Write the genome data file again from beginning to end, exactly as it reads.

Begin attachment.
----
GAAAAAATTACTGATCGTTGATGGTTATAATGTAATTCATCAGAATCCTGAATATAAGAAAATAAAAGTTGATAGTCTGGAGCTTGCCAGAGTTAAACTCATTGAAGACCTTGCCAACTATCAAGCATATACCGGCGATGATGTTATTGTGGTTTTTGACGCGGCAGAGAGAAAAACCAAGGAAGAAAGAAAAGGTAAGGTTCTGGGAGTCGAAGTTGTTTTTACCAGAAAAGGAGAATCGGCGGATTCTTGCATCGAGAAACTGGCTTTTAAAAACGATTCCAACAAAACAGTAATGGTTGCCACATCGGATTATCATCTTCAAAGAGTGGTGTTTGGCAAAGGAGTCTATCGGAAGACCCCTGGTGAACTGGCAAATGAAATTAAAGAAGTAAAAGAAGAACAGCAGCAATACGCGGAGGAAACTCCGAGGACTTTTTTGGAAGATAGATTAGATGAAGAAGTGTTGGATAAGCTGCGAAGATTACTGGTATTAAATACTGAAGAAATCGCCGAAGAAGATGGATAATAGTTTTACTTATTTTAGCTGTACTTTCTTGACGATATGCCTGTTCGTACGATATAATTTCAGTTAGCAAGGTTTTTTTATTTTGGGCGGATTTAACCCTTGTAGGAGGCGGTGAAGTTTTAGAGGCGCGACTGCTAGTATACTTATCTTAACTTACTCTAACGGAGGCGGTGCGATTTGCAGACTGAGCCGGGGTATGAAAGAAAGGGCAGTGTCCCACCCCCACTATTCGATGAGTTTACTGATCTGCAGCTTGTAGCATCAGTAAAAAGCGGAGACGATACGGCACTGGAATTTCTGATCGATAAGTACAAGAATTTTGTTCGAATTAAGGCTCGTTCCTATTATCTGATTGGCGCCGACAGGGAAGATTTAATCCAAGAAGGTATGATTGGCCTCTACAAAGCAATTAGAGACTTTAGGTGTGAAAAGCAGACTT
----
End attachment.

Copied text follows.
GAAAAAATTACTGATCGTTGATGGTTATAATGTAATTCATCAGAATCCTGAATATAAGAAAATAAAAGTTGATAGTCTGGAGCTTGCCAGAGTTAAACTCATTGAAGACCTTGCCAACTATCAAGCATATACCGGCGATGATGTTATTGTGGTTTTTGACGCGGCAGAGAGAAAAACCAAGGAAGAAAGAAAAGGTAAGGTTCTGGGAGTCGAAGTTGTTTTTACCAGAAAAGGAGAATCGGCGGATTCTTGCATCGAGAAACTGGCTTTTAAAAACGATTCCAACAAAACAGTAATGGTTGCCACATCGGATTATCATCTTCAAAGAGTGGTGTTTGGCAAAGGAGTCTATCGGAAGACCCCTGGTGAACTGGCAAATGAAATTAAAGAAGTAAAAGAAGAACAGCAGCAATACGCGGAGGAAACTCCGAGGACTTTTTTGGAAGATAGATTAGATGAAGAAGTGTTGGATAAGCTGCGAAGATTACTGGTATTAAATACTGAAGAAATCGCCGAAGAAGATGGATAATAGTTTTACTTATTTTAGCTGTACTTTCTTGACGATATGCCTGTTCGTACGATATAATTTCAGTTAGCAAGGTTTTTTTATTTTGGGCGGATTTAACCCTTGTAGGAGGCGGTGAAGTTTTAGAGGCGCGACTGCTAGTATACTTATCTTAACTTACTCTAACGGAGGCGGTGCGATTTGCAGACTGAGCCGGGGTATGAAAGAAAGGGCAGTGTCCCACCCCCACTATTCGATGAGTTTACTGATCTGCAGCTTGTAGCATCAGTAAAAAGCGGAGACGATACGGCACTGGAATTTCTGATCGATAAGTACAAGAATTTTGTTCGAATTAAGGCTCGTTCCTATTATCTGATTGGCGCCGACAGGGAAGATTTAATCCAAGAAGGTATGATTGGCCTCTACAAAGCAATTAGAGACTTTAGGTGTGAAAAGCAGACTT